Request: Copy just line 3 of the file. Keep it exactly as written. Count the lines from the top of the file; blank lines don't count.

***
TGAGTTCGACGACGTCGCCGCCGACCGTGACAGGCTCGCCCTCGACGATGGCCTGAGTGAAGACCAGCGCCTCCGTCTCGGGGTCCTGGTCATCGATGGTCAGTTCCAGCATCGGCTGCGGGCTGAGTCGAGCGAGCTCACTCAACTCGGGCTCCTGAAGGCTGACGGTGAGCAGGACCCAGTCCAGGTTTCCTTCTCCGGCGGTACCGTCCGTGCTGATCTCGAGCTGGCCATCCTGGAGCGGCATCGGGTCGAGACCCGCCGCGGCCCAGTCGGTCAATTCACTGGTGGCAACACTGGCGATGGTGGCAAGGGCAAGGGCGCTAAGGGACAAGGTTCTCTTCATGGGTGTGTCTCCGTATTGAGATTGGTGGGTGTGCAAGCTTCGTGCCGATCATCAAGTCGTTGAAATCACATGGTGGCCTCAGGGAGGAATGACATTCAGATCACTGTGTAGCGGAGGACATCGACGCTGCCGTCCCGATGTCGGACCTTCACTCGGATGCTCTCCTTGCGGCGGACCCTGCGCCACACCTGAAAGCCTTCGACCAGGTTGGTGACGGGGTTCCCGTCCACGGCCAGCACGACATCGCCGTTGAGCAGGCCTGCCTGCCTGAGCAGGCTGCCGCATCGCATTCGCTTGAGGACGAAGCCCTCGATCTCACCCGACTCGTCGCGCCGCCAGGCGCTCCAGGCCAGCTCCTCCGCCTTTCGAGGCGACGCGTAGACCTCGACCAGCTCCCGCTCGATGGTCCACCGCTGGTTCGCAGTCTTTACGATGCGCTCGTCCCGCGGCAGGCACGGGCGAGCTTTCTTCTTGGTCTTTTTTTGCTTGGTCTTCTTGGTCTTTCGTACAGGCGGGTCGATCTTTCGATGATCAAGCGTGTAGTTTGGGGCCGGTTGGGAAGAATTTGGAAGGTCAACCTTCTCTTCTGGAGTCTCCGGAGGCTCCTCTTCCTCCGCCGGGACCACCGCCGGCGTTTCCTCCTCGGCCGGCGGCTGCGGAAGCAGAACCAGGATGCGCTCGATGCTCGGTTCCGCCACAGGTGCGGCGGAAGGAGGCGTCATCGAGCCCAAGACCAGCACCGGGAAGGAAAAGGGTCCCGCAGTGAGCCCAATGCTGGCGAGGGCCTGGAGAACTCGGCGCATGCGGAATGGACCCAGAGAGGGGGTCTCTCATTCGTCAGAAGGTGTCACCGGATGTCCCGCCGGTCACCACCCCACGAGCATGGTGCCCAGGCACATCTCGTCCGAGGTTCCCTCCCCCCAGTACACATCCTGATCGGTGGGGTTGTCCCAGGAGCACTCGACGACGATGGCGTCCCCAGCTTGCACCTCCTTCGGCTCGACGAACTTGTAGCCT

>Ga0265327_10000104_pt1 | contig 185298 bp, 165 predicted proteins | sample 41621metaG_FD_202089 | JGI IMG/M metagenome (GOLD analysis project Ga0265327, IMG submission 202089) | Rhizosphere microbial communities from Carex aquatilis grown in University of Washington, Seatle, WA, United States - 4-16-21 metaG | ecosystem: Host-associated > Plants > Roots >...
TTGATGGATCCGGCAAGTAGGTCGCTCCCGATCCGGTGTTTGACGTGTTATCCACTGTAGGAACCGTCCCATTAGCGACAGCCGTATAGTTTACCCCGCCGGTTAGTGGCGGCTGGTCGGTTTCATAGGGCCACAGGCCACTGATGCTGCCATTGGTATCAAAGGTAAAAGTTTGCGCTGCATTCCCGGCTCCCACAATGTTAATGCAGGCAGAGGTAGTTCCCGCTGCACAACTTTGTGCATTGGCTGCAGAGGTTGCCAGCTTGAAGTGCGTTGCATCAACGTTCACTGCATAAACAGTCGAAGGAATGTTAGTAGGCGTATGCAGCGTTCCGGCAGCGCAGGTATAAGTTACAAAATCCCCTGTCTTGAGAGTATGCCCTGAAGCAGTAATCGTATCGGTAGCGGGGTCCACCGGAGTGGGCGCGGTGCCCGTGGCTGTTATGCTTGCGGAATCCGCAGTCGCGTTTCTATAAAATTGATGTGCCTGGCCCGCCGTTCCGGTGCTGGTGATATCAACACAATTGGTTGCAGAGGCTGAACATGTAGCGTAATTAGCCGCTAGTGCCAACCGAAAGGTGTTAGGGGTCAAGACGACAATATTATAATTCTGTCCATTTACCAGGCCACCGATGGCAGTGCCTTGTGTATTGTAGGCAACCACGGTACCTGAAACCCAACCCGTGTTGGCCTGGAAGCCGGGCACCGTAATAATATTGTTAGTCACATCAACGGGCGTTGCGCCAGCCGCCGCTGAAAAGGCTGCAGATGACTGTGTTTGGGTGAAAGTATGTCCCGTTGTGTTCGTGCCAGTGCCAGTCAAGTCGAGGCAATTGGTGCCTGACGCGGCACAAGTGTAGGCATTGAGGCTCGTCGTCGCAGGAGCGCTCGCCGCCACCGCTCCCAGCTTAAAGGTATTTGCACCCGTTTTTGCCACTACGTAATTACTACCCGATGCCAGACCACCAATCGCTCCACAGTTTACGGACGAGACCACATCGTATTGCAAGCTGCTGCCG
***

TTGATGGATCCGGCAAGTAGGTCGCTCCCGATCCGGTGTTTGACGTGTTATCCACTGTAGGAACCGTCCCATTAGCGACAGCCGTATAGTTTACCCCGCCGGTTAGTGGCGGCTGGTCGGTTTCATAGGGCCACAGGCCACTGATGCTGCCATTGGTATCAAAGGTAAAAGTTTGCGCTGCATTCCCGGCTCCCACAATGTTAATGCAGGCAGAGGTAGTTCCCGCTGCACAACTTTGTGCATTGGCTGCAGAGGTTGCCAGCTTGAAGTGCGTTGCATCAACGTTCACTGCATAAACAGTCGAAGGAATGTTAGTAGGCGTATGCAGCGTTCCGGCAGCGCAGGTATAAGTTACAAAATCCCCTGTCTTGAGAGTATGCCCTGAAGCAGTAATCGTATCGGTAGCGGGGTCCACCGGAGTGGGCGCGGTGCCCGTGGCTGTTATGCTTGCGGAATCCGCAGTCGCGTTTCTATAAAATTGATGTGCCTGGCCCGCCGTTCCGGTGCTGGTGATATCAACACAATTGGTTGCAGAGGCTGAACATGTAGCGTAATTAGCCGCTAGTGCCAACCGAAAGGTGTTAGGGGTCAAGACGACAATATTATAATTCTGTCCATTTACCAGGCCACCGATGGCAGTGCCTTGTGTATTGTAGGCAACCACGGTACCTGAAACCCAACCCGTGTTGGCCTGGAAGCCGGGCACCGTAATAATATTGTTAGTCACATCAACGGGCGTTGCGCCAGCCGCCGCTGAAAAGGCTGCAGATGACTGTGTTTGGGTGAAAGTATGTCCCGTTGTGTTCGTGCCAGTGCCAGTCAAGTCGAGGCAATTGGTGCCTGACGCGGCACAAGTGTAGGCATTGAGGCTCGTCGTCGCAGGAGCGCTCGCCGCCACCGCTCCCAGCTTAAAGGTATTTGCACCCGTTTTTGCCACTACGTAATTACTACCCGATGCCAGACCACCAATCGCTCCACAGTTTACGGACGAGACCACATCGTATTGCAAGCTGCTGCCG